Is Shorter Always Better? Why Bullet Points And Tl;drs Might Not Do The Trick

I used to think that stories were great for entertaining and keeping the attention. 

But that when it came to “functional” information, like messages sent to colleagues, shorter was always better. So people can quickly digest it and you’re not wasting their time.

That’s why, as a user researcher, I focussed on making my messages as brief and concise as possible. With tl;drs, bullet points, and emojis. Surely, that should make my colleagues take a look at my research findings, right??

But a book I recently read made me rethink that belief. And wonder: was trying to pack as much information in as few words as possible actually keeping me from getting my message across..? 

Are the lessons in the outcome, or the process?

Usually, when writing something, we have a specific outcome in mind. We want to make people put the advice into practice and/or develop empathy.

But are your main takeaways getting that done? Or are they remaining just abstract blah to your readers?

This is where the value of longer-form and stories comes in. Where you do not only describe your insights but also how you got them. 

By describing events and experiences, you show how one thing leads to another. And how to apply a piece of otherwise abstract advice in real life.

You’re also engaging the senses. By describing the situation, including the sights, smells, sounds. And, by doing so, you’re making people experience the story as if they were there. Seriously, it lights up our brains as if we were in the situation!

And this, in turn, makes the information much more memorable. It also makes it easier to apply, and helps readers to develop empathy for the characters in your story.

User tests: it’s also about empathy

Getting back to my example of the user tests: were my bullet points helping me get my message across?

Let’s think of how user tests help you build better products. They are not just great because they help teams find out what parts of a product make users trip up. But also because they help developers and designers develop empathy for their users. 

So any time they are designing an interface, they hear the voice of their customers in their heads. Helping them to look at their product from the user’s eyes, and build something that’s truly going to help them.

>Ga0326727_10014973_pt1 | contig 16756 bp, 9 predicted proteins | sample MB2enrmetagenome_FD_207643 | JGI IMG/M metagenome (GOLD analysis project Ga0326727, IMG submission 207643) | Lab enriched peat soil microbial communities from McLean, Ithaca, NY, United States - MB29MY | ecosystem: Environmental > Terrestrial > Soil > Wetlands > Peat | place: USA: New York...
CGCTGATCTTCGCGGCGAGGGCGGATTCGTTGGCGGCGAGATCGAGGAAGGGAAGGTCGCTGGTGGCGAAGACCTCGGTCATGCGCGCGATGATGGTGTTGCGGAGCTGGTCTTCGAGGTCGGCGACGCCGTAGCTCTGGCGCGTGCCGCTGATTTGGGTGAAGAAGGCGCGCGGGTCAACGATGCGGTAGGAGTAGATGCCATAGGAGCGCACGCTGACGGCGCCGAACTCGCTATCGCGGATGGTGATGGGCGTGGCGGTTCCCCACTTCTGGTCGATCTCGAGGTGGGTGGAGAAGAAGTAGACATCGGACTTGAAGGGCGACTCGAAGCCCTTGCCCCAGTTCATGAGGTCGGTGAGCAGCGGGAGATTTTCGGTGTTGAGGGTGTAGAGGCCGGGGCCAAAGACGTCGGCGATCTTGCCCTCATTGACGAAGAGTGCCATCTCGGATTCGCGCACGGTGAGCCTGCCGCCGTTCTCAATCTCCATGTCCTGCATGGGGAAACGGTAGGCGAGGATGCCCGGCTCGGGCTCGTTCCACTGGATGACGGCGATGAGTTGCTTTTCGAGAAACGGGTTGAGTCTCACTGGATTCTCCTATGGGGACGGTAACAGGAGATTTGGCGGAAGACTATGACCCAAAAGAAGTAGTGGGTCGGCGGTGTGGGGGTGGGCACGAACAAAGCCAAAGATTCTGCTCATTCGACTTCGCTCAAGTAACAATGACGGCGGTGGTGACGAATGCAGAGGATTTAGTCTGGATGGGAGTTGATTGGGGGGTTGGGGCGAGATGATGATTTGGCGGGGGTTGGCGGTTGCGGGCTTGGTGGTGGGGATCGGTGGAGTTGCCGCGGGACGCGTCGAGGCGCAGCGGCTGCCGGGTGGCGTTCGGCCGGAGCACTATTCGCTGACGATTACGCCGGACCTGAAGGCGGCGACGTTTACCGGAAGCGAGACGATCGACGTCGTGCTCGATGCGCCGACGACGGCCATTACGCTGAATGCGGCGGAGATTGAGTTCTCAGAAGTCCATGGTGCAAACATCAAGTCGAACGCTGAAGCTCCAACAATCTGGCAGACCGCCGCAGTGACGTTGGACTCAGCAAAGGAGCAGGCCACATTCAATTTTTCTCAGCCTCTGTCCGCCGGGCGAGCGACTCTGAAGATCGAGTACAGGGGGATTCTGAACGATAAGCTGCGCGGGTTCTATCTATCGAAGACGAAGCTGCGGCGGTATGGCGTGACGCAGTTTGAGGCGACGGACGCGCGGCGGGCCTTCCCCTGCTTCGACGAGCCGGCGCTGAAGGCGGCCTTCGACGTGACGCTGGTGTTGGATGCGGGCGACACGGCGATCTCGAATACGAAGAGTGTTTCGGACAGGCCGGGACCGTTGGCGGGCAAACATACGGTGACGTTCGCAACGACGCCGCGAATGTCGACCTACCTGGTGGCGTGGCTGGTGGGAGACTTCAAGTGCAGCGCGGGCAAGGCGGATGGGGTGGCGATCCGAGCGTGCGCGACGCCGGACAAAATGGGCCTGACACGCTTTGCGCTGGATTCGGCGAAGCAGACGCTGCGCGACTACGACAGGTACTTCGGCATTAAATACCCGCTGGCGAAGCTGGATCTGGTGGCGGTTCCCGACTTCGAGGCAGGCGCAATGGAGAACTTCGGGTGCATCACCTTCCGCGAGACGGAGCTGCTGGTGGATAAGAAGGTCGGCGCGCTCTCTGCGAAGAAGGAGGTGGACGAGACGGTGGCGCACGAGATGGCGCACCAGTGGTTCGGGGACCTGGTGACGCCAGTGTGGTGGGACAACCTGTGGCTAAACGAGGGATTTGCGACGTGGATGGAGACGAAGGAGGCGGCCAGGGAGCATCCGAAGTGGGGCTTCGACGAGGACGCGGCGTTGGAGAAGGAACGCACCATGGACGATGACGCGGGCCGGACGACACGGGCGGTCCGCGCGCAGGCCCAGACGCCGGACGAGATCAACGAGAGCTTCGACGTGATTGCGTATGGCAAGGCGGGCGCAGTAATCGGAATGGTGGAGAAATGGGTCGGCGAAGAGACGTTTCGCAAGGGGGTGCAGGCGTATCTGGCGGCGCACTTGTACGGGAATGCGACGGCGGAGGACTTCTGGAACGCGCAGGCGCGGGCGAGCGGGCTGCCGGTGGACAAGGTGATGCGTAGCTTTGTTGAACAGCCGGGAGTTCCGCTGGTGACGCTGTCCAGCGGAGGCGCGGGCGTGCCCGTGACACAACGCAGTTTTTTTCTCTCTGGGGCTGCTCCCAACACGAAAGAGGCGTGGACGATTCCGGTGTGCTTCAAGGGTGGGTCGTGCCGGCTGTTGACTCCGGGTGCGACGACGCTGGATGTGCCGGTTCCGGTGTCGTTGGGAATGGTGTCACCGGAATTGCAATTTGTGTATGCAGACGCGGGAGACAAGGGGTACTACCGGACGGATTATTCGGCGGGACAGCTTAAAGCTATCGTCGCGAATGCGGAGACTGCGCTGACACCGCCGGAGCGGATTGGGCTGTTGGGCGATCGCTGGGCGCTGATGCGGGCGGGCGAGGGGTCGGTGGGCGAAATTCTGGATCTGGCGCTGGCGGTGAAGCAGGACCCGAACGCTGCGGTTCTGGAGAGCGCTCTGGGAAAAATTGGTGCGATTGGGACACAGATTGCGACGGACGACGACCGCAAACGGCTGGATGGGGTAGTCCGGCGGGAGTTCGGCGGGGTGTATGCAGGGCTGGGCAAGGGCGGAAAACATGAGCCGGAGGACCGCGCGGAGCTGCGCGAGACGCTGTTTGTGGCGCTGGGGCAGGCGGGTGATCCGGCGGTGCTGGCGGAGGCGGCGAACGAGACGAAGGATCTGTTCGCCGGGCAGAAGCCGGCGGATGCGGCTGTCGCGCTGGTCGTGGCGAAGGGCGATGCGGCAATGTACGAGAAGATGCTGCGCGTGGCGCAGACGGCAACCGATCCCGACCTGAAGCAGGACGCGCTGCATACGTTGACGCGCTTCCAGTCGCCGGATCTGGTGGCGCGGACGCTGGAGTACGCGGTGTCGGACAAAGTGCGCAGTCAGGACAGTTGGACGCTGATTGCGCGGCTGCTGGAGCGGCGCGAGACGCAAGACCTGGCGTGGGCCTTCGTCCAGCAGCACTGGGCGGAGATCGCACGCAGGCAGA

But a sense of empathy is hard to breed with a list of bullet points. You need to witness users tripping up over your interface. You need to see the frustration in their eyes and hear the agitation in their voice, as they’re trying to find out where the heck that Save button is.

Why it’s easy to forget about this and write vague yada yada anyways

There’s another reason why we gravitate towards short messages: we don’t realize how abstract they sound to others. 

You have to realize this: when you’re writing about something you’re an expert on it is very hard to read messages like you don’t. May it be your product, user tests, or LinkedIn’s news feed algorithms.

Like Chip & Dan Heath say in Made To Stick, the book that inspired this post: 

“When they (the experts) share their lessons — ‘Keep the lines of communication open’ — they’re hearing a song, filled with passion and emotion, inside their heads. They’re remembering the experiences that taught them those lessons—the struggles, the political battles, the missteps, the pain.”

But what if your reader did not go through all these experiences? What do your words evoke then? Will your audience still be able to get the message you’re trying to get across?

It’s all about what you’re trying to achieve

So, the next time you’re trying to share your wisdom, wonder whether a quick LinkedIn post or list of bullet points is the best way to do so.

Ask yourself: what are you trying to achieve? What would be the ideal outcome when someone reads your post? Are short bullet points going to help you achieve that goal?

Or do you need to tell more about the context? The journey? Make people experience your message via a story?

And try, as best as you can, to be aware of your own expertise and knowledge as compared to those of your readers. Show your text to someone and ask them to say out loud what pops into their minds. It might well be a revelatory experience.

For if you want to know more…

I’m kind of aware that this is still a rather abstract post… (not taking my own advice here, am I?) 

But reading this was eye-opening for me, and I hope I’ve been able to get the message across to you as well 🙂

I also recommend reading Made To Stick by Chip & Dan Heath! Not just for copywriters, but anyone who needs to get their message across. Which is, basically, everyone. 

I’m planning on diving more into storytelling techniques in my next posts, as I’m currently diving into it with books on screenwriting and Masterclasses by the one and only Neil Gaiman (which are terrific!). If you’re interested in that keep an eye out for my next posts…

If you have any feedback or things to add I’d love to hear them as well, of course! 


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